This past week, I went with one of our PFLAG parents to a local Tallahassee high school to talk to their Gay-Straight Alliance about our organization and what it can offer to the parents of these students. This was the first time I'd been asked to speak to an organization of mostly LGBT kids. Often, I'm the gay person asked to speak to the straight social work majors at a university. So this was an entirely different experience for me, and a good one. I was amazed and thrilled to see the classroom filled, and have the chance to share the story of PFLAG and how it is grounded in love. My parent, who tells a great story of overcoming her own prejudices about homosexuality, is a shiny example of what *can* happen with that parent who loves his or her child.
So, the presentation, which lasted about ten to fifteen minutes, was positive, upbeat, hopeful. The kids were attentive, interested, their eyes on the two of us and not their iPhones.
Then it was their turn to share with us. And my heart was heavy listening to them. So many of them are not out to their families. Their parents don't know that they're in this club. One of the girls shared that her mother taunts her for her haircut, and doesn't want her to wear flannel shirts because that will make her look like.... well, what she is. As I took all this in, I found that like with all things with me these days, I wasn't prepared for this. And yet, oddly, I was ready. Because I have lived through these difficult years of human existence called, "Teenager," and thus I know the pain they're experiencing, even if it isn't exactly like the pains I went through at their age.
With the one girl and her obnoxious mother, I didn't answer her, "What do I do?" right away. As Jesus told his disciples in Matthew, "Do not worry about how you are to speak or what you are to say; for what you are to say will be given to you at that time." The context of that piece of advice was for the disciples as they faced persecution; I wasn't facing persecution, but I was faced with a "What do I do?" from a teenager trapped in a horrible situation with her mom. I took a few moments, and reviewed in my head some of the details of what she had presented.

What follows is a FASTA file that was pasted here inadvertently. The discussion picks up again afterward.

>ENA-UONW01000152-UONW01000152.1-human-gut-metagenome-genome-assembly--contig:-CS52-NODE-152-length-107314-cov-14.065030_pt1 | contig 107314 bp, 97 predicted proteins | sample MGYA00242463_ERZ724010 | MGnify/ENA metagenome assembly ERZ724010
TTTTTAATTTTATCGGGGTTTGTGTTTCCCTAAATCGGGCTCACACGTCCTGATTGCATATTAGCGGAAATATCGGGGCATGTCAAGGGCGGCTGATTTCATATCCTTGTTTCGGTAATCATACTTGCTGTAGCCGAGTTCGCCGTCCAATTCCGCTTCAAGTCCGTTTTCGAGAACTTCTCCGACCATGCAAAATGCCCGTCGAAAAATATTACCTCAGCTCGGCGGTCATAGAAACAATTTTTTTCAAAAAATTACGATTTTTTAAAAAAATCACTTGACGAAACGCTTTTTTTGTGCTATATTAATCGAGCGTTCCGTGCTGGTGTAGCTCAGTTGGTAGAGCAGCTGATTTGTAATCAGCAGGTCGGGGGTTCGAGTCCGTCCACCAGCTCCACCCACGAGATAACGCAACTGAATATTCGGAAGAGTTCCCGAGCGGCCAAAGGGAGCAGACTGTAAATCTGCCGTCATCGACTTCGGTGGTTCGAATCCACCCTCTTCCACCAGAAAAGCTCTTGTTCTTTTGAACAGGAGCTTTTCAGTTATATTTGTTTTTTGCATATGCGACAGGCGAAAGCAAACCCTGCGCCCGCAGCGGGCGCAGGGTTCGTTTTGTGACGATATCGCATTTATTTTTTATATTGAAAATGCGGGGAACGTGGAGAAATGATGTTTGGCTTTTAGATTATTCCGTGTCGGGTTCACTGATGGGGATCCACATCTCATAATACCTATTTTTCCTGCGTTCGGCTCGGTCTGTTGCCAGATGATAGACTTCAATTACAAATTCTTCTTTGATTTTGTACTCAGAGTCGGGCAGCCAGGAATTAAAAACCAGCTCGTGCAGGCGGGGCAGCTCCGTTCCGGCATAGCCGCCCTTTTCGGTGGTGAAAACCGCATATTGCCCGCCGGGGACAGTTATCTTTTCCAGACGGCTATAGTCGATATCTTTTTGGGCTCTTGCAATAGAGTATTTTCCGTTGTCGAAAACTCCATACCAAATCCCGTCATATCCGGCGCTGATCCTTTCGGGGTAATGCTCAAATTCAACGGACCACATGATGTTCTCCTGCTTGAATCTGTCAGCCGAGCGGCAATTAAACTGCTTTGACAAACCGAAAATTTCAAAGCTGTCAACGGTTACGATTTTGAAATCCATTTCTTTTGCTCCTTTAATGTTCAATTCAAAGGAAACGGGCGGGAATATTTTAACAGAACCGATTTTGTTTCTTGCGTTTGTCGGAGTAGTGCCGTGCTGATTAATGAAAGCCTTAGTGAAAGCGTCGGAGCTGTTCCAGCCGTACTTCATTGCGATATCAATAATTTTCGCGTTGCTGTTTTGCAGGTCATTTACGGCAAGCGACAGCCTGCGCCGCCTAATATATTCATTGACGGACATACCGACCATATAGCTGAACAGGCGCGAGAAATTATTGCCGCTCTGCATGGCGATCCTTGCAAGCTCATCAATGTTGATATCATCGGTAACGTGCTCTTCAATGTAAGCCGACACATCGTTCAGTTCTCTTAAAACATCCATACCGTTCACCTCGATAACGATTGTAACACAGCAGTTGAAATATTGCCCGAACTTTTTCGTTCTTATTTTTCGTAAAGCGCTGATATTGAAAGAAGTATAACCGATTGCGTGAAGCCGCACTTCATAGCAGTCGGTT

"You're doing everything you need to do right now," I started. I noted that she deals with the hurtful remarks about her hair and clothes by turning them into a joke back at her mother. I told her that was probably the best thing she can do while she's still under this woman's roof.
"Sometimes, the only way you can come out to your parents and develop a real relationship with them is by putting some space between you and them. The important thing is to know yourself, be grounded in yourself, tap into this group of your peers for support, and love yourself."
I asked her if she had a sense of where her mother was coming from on all this.
"Well, she's a Christian..."
This was a theme that ran through some of the stories we were hearing from the kids in the room. And I am always amazed to hear that mom is "Christian" and yet says horrible things about gay people. Nothing, and I mean nothing, could be more anti-Christ than that. In all my studies of Scripture, I have yet to find the passage that says, "Belittle and berate your children because it is always best to play out your own fears by tearing down others."
And that's what it comes down to: fear. Whatever is in the mind of this girl's mother, it is grounded not in Love, but in fear. Which led to probably the most difficult thing I had to say to this child.
"You have to love your mother. Know that she isn't in the place where she needs to be with you. Maybe she will be some day."
I later met with my rector, and told him about this encounter with the students at the high school.
"You were doing youth ministry. That's really all it's about. Being the stable, sane, adult anchor."
If that is true, so be it. If my presence could give even one child hope that they, too, will survive being a queer teenager, then so be it.